WCELA AND THE B.C. ENDANGERED SPECIES COALITION
West Coast Environmental Law Association acts as counsel to the B.C. Endangered Species Coalition, an umbrella group of environmental and naturalist organizations in B.C. who seek to improve the legal protection for endangered and vulnerable species in the province. A list of the member groups of the Coalition is attached to this submission.
The Coalition has four broad goals for improving legal protection for endangered species. These goals refer to a proposed provincial Endangered Species Act.
1. The Minister of Environment, Lands and Parks must have the power to grant protection to wild, native, endangered, threatened or vulnerable species.1
The current provincial statute dealing with endangered and threatened species allows only non-fish, vertebrate species to be designated as "endangered" or "threatened". Plants, invertebrates and fish are not included in existing endangered or threatened species protection.
2. The new endangered species law should automatically protect the habitat of endangered or threatened species.
Destruction of habitat is probably the chief threat to most endangered or threatened species, and once a species has been designated, its habitat should receive automatic protection. The current B.C. law does not permit this to occur.
3. Statutory reform should be implemented to ensure that all biologically endangered, threatened and vulnerable species receive designation through the advice of an Endangered Species Scientific Advisory Board. This Advisory Board would make public recommendations regarding the designation of species and of specific protected habitat zones, and also regarding legislative reform, policy reform, and other actions that the government can take to protect endangered, threatened and vulnerable species.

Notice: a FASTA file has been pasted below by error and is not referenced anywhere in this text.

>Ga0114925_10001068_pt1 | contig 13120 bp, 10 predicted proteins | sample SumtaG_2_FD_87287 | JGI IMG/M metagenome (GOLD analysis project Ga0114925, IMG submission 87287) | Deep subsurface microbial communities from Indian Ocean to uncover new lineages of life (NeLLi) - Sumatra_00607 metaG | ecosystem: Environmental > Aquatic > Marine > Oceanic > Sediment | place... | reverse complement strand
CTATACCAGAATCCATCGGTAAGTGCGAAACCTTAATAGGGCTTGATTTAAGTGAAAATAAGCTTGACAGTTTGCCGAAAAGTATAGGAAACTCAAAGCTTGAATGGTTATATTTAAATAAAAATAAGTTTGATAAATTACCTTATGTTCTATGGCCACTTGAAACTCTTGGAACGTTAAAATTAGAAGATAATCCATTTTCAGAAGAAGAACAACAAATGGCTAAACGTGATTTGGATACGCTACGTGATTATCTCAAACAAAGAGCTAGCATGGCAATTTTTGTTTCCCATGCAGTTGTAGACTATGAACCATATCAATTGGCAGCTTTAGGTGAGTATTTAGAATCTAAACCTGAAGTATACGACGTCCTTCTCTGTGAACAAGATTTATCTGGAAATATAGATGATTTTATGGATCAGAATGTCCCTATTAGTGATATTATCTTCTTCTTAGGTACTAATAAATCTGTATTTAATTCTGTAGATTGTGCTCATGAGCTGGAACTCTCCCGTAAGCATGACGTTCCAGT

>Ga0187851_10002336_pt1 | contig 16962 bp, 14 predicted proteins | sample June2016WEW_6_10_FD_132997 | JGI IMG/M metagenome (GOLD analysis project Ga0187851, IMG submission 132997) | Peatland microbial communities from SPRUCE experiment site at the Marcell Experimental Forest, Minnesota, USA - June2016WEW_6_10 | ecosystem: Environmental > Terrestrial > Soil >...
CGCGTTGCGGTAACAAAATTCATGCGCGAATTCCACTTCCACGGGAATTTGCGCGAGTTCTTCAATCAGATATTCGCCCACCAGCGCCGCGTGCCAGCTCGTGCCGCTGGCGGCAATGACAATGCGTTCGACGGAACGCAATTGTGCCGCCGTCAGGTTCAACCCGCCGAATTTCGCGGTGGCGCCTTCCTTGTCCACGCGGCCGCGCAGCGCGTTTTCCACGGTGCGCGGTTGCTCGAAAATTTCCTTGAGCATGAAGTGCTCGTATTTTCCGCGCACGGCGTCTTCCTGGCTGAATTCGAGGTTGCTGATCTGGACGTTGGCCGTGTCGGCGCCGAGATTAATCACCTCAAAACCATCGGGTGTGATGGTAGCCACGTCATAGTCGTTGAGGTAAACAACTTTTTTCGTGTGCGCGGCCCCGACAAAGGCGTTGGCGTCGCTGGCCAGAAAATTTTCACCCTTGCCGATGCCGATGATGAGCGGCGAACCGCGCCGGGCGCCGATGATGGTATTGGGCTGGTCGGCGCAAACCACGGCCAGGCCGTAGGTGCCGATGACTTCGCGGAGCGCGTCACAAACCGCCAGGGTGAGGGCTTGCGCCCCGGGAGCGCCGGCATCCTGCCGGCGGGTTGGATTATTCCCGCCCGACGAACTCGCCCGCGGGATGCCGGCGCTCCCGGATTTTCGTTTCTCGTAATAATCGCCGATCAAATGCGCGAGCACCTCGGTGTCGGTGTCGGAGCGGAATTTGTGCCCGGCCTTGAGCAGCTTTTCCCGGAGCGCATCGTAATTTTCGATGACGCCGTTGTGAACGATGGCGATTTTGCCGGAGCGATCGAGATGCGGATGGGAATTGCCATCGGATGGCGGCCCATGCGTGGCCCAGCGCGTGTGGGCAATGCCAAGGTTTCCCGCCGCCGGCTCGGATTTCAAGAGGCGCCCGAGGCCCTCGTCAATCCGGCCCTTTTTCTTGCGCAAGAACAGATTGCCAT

All species that are truly endangered, threatened or vulnerable should be properly protected by law. Under the present B.C. Wildlife Act, the decision to designate a species as endangered or threatened is the absolute and confidential discretion of Cabinet. One way to encourage the government to make endangered species decisions based on the actual biological vulnerability of a species is to establish an Endangered Species Scientific Advisory Board. All decisions should be made public and subject to public scrutiny and debate.
4. The provincial government should:
- devote sufficient resources both financial and human to endangered species recovery, protection of fish, wildlife and their habitats, and conservation of biological diversity;
- be bound, by law, to ensure that actions it authorizes, funds or carries out do not jeopardize the continued existence of any endangered, threatened or vulnerable species; and
- conduct a comprehensive review of its legislation and policy to determine ways in which biological diversity can be promoted.
2. THE PROPOSAL
The federal government has released a discussion document outlining a proposed national approach to endangered species conservation at a national level. The document, A National Approach to Endangered Species Conservation in Canada, (the "National Approach") was prepared by a Committee of federal, provincial and territorial wildlife officials. It has been presented for public comment and consultation. The comments that follow have been prepared in response to the discussion document.
3. ORGANIZATION OF COMMENTS
This paper has been divided into sections commenting on the National Approach and providing other suggestions for addressing endangered species issues. The paper begins with a statement of support for the work of the Canadian Endangered Species Coalition. This is followed by a discussion of a critical problem: the proposed legislation gives too much discretion to each jurisdiction. The issues of species loss in B.C. and deficiencies with the current B.C. Wildlife Act are then presented and are followed by a discussion of the listing process, response actions, habitat management, the need for a strong federal role, legislation and other ways to improve endangered species conservation in Canada.